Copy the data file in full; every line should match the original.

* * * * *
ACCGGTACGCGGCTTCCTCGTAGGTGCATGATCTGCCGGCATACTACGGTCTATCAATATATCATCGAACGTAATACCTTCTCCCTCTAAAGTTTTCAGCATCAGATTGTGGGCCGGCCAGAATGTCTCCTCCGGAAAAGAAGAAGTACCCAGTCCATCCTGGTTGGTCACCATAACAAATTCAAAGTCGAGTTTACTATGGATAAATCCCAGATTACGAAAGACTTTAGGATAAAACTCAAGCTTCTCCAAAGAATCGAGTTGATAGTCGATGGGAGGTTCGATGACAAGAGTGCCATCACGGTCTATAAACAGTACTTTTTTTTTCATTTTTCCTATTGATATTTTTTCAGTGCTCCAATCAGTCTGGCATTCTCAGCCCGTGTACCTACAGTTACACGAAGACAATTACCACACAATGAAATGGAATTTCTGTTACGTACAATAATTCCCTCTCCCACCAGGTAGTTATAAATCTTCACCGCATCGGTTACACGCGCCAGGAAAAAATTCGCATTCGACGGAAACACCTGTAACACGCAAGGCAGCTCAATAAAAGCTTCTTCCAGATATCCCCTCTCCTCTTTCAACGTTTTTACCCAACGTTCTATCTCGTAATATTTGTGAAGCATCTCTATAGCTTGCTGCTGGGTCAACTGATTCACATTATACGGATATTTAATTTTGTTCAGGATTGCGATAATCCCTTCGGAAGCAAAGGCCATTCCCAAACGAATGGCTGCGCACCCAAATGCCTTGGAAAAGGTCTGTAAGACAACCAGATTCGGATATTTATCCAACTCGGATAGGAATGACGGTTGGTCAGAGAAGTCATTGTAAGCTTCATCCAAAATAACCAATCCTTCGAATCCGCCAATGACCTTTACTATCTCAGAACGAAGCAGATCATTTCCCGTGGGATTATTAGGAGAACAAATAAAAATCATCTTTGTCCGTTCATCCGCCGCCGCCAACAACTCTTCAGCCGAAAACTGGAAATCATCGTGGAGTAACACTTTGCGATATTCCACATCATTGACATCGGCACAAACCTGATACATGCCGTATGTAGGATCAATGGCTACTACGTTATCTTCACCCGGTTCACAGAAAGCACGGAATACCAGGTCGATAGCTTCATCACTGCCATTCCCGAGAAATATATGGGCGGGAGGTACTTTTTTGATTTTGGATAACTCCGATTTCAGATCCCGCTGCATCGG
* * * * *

ACCGGTACGCGGCTTCCTCGTAGGTGCATGATCTGCCGGCATACTACGGTCTATCAATATATCATCGAACGTAATACCTTCTCCCTCTAAAGTTTTCAGCATCAGATTGTGGGCCGGCCAGAATGTCTCCTCCGGAAAAGAAGAAGTACCCAGTCCATCCTGGTTGGTCACCATAACAAATTCAAAGTCGAGTTTACTATGGATAAATCCCAGATTACGAAAGACTTTAGGATAAAACTCAAGCTTCTCCAAAGAATCGAGTTGATAGTCGATGGGAGGTTCGATGACAAGAGTGCCATCACGGTCTATAAACAGTACTTTTTTTTTCATTTTTCCTATTGATATTTTTTCAGTGCTCCAATCAGTCTGGCATTCTCAGCCCGTGTACCTACAGTTACACGAAGACAATTACCACACAATGAAATGGAATTTCTGTTACGTACAATAATTCCCTCTCCCACCAGGTAGTTATAAATCTTCACCGCATCGGTTACACGCGCCAGGAAAAAATTCGCATTCGACGGAAACACCTGTAACACGCAAGGCAGCTCAATAAAAGCTTCTTCCAGATATCCCCTCTCCTCTTTCAACGTTTTTACCCAACGTTCTATCTCGTAATATTTGTGAAGCATCTCTATAGCTTGCTGCTGGGTCAACTGATTCACATTATACGGATATTTAATTTTGTTCAGGATTGCGATAATCCCTTCGGAAGCAAAGGCCATTCCCAAACGAATGGCTGCGCACCCAAATGCCTTGGAAAAGGTCTGTAAGACAACCAGATTCGGATATTTATCCAACTCGGATAGGAATGACGGTTGGTCAGAGAAGTCATTGTAAGCTTCATCCAAAATAACCAATCCTTCGAATCCGCCAATGACCTTTACTATCTCAGAACGAAGCAGATCATTTCCCGTGGGATTATTAGGAGAACAAATAAAAATCATCTTTGTCCGTTCATCCGCCGCCGCCAACAACTCTTCAGCCGAAAACTGGAAATCATCGTGGAGTAACACTTTGCGATATTCCACATCATTGACATCGGCACAAACCTGATACATGCCGTATGTAGGATCAATGGCTACTACGTTATCTTCACCCGGTTCACAGAAAGCACGGAATACCAGGTCGATAGCTTCATCACTGCCATTCCCGAGAAATATATGGGCGGGAGGTACTTTTTTGATTTTGGATAACTCCGATTTCAGATCCCGCTGCATCGG